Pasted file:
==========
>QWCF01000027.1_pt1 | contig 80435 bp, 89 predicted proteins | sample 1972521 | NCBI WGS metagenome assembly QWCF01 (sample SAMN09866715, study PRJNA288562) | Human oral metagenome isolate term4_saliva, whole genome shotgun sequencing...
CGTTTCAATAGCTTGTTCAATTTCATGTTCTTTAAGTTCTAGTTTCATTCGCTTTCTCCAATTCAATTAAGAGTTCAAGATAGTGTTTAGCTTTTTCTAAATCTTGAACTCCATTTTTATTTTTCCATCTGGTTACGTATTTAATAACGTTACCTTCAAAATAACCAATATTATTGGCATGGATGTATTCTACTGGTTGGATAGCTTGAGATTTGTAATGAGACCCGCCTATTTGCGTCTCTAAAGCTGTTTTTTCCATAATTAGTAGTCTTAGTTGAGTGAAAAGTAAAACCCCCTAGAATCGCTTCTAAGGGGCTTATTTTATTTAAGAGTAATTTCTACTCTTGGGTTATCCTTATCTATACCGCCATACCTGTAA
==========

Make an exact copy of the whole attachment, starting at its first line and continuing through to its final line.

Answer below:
>QWCF01000027.1_pt1 | contig 80435 bp, 89 predicted proteins | sample 1972521 | NCBI WGS metagenome assembly QWCF01 (sample SAMN09866715, study PRJNA288562) | Human oral metagenome isolate term4_saliva, whole genome shotgun sequencing...
CGTTTCAATAGCTTGTTCAATTTCATGTTCTTTAAGTTCTAGTTTCATTCGCTTTCTCCAATTCAATTAAGAGTTCAAGATAGTGTTTAGCTTTTTCTAAATCTTGAACTCCATTTTTATTTTTCCATCTGGTTACGTATTTAATAACGTTACCTTCAAAATAACCAATATTATTGGCATGGATGTATTCTACTGGTTGGATAGCTTGAGATTTGTAATGAGACCCGCCTATTTGCGTCTCTAAAGCTGTTTTTTCCATAATTAGTAGTCTTAGTTGAGTGAAAAGTAAAACCCCCTAGAATCGCTTCTAAGGGGCTTATTTTATTTAAGAGTAATTTCTACTCTTGGGTTATCCTTATCTATACCGCCATACCTGTAA